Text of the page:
new york times logo

Supplemental Security Income — a cash assistance program whose beneficiaries also get Medicaid coverage — sharply limits the income and assets of those who receive it.

Today, over eight million people receive S.S.I. benefits (not to be confused with Social Security Disability Insurance, which offers assistance on less onerous terms to those with sufficient work history). Slightly more than half are working-age adults with disabilities. Of these, approximately 340,000 work. While impairment plays some role in this low employment rate, so too does the complexity of the system and the dire consequences of making a wrong move.

Working beneficiaries of S.S.I. generally keep their first $85 in income each month, after which they lose $1 in benefits for every $2 of earnings, what amounts to a 50 percent marginal “tax rate.” Receiving food and shelter from family or friends cuts the amount of the benefit by one-third. Beneficiaries are prohibited from saving more than $2,000. This limit has been the same since 1984.

Read more in the New York Times.

This is an external article from our library

Everyone is talking about caregiving, but it can still be difficult to find meaningful information and real stories that go deep. We read (and listen to and watch and look at) the best content about caregiving and bring you a curated selection.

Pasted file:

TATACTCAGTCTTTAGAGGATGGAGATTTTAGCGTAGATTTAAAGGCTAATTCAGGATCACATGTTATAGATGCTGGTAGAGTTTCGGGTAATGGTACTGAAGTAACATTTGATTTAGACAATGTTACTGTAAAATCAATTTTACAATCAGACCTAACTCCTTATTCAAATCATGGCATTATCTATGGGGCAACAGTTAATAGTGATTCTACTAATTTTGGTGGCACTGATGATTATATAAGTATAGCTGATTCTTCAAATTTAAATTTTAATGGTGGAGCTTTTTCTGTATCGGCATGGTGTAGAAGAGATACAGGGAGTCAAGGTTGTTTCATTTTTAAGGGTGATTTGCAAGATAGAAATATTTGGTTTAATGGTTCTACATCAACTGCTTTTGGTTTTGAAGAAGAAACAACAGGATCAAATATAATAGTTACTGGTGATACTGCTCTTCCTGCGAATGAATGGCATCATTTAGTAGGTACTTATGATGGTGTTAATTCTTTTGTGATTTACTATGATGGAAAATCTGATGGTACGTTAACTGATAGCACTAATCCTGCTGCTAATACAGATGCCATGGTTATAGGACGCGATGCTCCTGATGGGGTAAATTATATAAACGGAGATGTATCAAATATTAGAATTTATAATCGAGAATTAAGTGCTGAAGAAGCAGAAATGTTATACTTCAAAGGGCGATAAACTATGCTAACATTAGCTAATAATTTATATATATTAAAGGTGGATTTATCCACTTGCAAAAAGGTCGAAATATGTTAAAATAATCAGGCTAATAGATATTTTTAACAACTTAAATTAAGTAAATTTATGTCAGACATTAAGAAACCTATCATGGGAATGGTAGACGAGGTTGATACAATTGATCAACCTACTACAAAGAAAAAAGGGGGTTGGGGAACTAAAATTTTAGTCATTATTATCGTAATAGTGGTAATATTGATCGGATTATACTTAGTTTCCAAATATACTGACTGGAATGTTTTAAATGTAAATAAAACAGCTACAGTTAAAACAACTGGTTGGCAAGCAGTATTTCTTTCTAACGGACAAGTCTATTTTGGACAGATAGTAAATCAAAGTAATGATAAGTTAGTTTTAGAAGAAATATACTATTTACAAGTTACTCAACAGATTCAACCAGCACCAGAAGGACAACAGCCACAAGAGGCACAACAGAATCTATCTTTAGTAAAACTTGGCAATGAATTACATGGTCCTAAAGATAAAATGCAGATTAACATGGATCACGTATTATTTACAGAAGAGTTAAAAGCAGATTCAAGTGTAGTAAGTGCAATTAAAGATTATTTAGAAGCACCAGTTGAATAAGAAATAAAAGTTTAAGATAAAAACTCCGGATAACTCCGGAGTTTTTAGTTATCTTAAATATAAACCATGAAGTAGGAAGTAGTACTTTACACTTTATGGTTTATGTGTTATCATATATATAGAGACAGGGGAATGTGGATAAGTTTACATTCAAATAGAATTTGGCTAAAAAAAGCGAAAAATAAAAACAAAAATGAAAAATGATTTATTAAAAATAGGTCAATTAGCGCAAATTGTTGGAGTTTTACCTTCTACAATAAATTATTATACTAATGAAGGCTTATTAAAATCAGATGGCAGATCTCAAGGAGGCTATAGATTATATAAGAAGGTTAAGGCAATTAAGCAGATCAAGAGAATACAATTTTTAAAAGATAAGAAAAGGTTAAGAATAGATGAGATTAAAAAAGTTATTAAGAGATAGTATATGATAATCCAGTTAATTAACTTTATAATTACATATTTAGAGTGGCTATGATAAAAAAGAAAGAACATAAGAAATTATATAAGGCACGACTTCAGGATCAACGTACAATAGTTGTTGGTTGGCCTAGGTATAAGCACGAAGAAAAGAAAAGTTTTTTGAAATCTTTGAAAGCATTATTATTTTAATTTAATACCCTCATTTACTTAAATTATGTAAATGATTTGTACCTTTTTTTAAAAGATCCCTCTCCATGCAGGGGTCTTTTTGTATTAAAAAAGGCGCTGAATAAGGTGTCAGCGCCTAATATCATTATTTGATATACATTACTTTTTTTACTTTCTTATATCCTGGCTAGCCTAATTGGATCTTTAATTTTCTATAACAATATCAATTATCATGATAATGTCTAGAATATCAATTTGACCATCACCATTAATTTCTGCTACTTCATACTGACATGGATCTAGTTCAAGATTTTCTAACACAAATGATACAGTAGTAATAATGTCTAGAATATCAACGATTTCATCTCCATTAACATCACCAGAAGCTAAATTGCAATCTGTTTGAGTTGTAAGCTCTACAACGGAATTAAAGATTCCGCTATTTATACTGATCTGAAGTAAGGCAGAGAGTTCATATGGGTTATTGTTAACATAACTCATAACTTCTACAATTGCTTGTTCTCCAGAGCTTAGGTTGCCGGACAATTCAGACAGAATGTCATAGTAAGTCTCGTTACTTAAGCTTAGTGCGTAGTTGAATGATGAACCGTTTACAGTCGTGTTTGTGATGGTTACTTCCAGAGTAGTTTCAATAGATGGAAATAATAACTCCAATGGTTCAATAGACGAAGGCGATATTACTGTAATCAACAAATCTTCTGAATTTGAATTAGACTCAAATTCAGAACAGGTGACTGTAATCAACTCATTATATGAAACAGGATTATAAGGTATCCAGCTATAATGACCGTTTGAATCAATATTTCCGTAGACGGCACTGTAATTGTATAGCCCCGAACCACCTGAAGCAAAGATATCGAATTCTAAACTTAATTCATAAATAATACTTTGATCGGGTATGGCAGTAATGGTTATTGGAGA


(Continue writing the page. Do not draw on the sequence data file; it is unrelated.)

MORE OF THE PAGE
Have a great story about care work? Use our contact form to submit it to us so we can share it with the community!

Related Articles

Popular categories

Finances
Burnout
After Caregiving
Housing
Relationships
Finding Meaning
Planning
Dying
Finding Support
Work
Grief

Don't see what you're looking for? Search the library

Share your thoughts

0 Comments

Share your thoughts and experiences

This site uses Akismet to reduce spam. Learn how your comment data is processed.

Join our communities

Whenever you want to talk, there’s always someone up in one of our Facebook communities.

These private Facebook groups are a space for support and encouragement — or getting it off your chest.

Join our newsletter

Thoughts on care work from Cori, our director, that hit your inbox each Monday morning (more-or-less).

There are no grand solutions, but there are countless little ways to make our lives better.

Share your insights

Caregivers have wisdom and experience to share. Researchers, product developers, and members of the media are eager to understand the nature of care work and make a difference.

We have a group specifically to connect you so we can bring about change.